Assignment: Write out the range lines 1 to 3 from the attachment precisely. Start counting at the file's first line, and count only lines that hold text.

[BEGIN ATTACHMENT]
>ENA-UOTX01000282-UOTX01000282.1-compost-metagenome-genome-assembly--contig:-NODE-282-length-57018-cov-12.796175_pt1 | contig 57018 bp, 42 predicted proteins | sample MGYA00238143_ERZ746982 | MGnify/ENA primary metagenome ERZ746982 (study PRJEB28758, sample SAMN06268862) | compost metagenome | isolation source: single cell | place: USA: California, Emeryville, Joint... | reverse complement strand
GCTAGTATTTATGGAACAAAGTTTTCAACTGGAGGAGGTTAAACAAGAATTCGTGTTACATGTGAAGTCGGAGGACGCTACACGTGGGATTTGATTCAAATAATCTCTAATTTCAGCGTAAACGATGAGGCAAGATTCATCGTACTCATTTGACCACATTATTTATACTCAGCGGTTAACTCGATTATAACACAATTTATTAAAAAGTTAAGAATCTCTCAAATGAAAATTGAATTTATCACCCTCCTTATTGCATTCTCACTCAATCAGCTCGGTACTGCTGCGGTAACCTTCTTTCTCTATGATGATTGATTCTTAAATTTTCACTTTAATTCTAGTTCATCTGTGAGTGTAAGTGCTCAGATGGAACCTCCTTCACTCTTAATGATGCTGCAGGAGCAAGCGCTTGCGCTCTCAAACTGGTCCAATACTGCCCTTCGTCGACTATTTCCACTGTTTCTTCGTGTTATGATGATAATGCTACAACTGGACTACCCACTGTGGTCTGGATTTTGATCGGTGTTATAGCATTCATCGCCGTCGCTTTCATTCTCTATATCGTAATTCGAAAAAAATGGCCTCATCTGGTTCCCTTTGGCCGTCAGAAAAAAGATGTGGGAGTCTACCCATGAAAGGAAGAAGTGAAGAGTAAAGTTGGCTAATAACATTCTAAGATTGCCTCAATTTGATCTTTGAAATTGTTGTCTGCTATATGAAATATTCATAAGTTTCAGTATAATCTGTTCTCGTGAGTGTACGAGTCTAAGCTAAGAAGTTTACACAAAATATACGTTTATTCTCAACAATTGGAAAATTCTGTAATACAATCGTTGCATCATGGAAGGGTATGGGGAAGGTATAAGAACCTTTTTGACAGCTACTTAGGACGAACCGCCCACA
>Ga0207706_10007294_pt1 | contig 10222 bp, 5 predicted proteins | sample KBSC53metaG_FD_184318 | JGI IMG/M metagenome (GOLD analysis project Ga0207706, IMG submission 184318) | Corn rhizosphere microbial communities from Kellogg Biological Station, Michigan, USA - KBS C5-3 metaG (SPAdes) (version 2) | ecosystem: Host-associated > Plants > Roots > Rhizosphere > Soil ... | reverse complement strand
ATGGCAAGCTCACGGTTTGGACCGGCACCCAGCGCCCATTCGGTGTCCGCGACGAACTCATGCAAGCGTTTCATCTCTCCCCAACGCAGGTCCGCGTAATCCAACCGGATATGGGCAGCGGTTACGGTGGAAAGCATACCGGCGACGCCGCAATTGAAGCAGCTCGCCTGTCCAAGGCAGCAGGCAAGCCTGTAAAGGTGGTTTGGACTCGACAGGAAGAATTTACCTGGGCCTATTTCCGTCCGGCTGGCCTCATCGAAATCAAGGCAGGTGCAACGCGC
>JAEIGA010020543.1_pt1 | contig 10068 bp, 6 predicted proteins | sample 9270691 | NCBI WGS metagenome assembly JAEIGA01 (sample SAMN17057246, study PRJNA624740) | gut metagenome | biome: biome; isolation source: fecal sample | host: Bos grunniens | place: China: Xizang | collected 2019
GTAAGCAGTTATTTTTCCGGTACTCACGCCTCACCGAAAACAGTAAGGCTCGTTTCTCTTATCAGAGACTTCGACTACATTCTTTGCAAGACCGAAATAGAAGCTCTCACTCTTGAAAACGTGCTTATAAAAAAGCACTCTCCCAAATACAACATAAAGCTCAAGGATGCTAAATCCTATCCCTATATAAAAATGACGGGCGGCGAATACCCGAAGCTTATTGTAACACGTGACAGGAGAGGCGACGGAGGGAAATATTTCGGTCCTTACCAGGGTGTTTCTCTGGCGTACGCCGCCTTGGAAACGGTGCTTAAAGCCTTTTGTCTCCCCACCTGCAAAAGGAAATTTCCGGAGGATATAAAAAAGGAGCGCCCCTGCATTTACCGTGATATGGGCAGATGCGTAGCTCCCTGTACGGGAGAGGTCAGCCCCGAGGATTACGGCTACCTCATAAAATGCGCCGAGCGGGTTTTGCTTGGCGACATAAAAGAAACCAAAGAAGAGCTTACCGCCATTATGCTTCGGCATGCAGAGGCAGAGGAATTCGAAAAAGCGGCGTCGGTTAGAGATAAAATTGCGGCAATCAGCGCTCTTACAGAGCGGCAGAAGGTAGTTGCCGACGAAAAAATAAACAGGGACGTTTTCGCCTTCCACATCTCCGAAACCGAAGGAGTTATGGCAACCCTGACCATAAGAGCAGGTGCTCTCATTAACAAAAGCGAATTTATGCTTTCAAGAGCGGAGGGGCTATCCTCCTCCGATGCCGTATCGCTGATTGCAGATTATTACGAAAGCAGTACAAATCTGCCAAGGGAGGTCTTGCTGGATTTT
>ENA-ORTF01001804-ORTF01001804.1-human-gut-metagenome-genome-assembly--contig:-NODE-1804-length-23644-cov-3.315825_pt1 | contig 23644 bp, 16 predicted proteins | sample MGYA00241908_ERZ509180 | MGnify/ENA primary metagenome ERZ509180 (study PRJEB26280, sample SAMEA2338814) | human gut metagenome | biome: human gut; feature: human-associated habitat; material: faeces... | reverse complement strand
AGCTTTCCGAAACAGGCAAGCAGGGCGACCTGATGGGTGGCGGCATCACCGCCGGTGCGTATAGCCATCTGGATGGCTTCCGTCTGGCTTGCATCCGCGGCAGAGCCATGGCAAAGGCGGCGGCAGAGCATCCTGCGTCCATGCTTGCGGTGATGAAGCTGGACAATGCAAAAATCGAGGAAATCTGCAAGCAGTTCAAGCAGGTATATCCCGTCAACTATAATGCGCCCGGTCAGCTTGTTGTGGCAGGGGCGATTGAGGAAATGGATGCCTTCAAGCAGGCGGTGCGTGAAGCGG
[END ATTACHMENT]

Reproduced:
>ENA-UOTX01000282-UOTX01000282.1-compost-metagenome-genome-assembly--contig:-NODE-282-length-57018-cov-12.796175_pt1 | contig 57018 bp, 42 predicted proteins | sample MGYA00238143_ERZ746982 | MGnify/ENA primary metagenome ERZ746982 (study PRJEB28758, sample SAMN06268862) | compost metagenome | isolation source: single cell | place: USA: California, Emeryville, Joint... | reverse complement strand
GCTAGTATTTATGGAACAAAGTTTTCAACTGGAGGAGGTTAAACAAGAATTCGTGTTACATGTGAAGTCGGAGGACGCTACACGTGGGATTTGATTCAAATAATCTCTAATTTCAGCGTAAACGATGAGGCAAGATTCATCGTACTCATTTGACCACATTATTTATACTCAGCGGTTAACTCGATTATAACACAATTTATTAAAAAGTTAAGAATCTCTCAAATGAAAATTGAATTTATCACCCTCCTTATTGCATTCTCACTCAATCAGCTCGGTACTGCTGCGGTAACCTTCTTTCTCTATGATGATTGATTCTTAAATTTTCACTTTAATTCTAGTTCATCTGTGAGTGTAAGTGCTCAGATGGAACCTCCTTCACTCTTAATGATGCTGCAGGAGCAAGCGCTTGCGCTCTCAAACTGGTCCAATACTGCCCTTCGTCGACTATTTCCACTGTTTCTTCGTGTTATGATGATAATGCTACAACTGGACTACCCACTGTGGTCTGGATTTTGATCGGTGTTATAGCATTCATCGCCGTCGCTTTCATTCTCTATATCGTAATTCGAAAAAAATGGCCTCATCTGGTTCCCTTTGGCCGTCAGAAAAAAGATGTGGGAGTCTACCCATGAAAGGAAGAAGTGAAGAGTAAAGTTGGCTAATAACATTCTAAGATTGCCTCAATTTGATCTTTGAAATTGTTGTCTGCTATATGAAATATTCATAAGTTTCAGTATAATCTGTTCTCGTGAGTGTACGAGTCTAAGCTAAGAAGTTTACACAAAATATACGTTTATTCTCAACAATTGGAAAATTCTGTAATACAATCGTTGCATCATGGAAGGGTATGGGGAAGGTATAAGAACCTTTTTGACAGCTACTTAGGACGAACCGCCCACA
>Ga0207706_10007294_pt1 | contig 10222 bp, 5 predicted proteins | sample KBSC53metaG_FD_184318 | JGI IMG/M metagenome (GOLD analysis project Ga0207706, IMG submission 184318) | Corn rhizosphere microbial communities from Kellogg Biological Station, Michigan, USA - KBS C5-3 metaG (SPAdes) (version 2) | ecosystem: Host-associated > Plants > Roots > Rhizosphere > Soil ... | reverse complement strand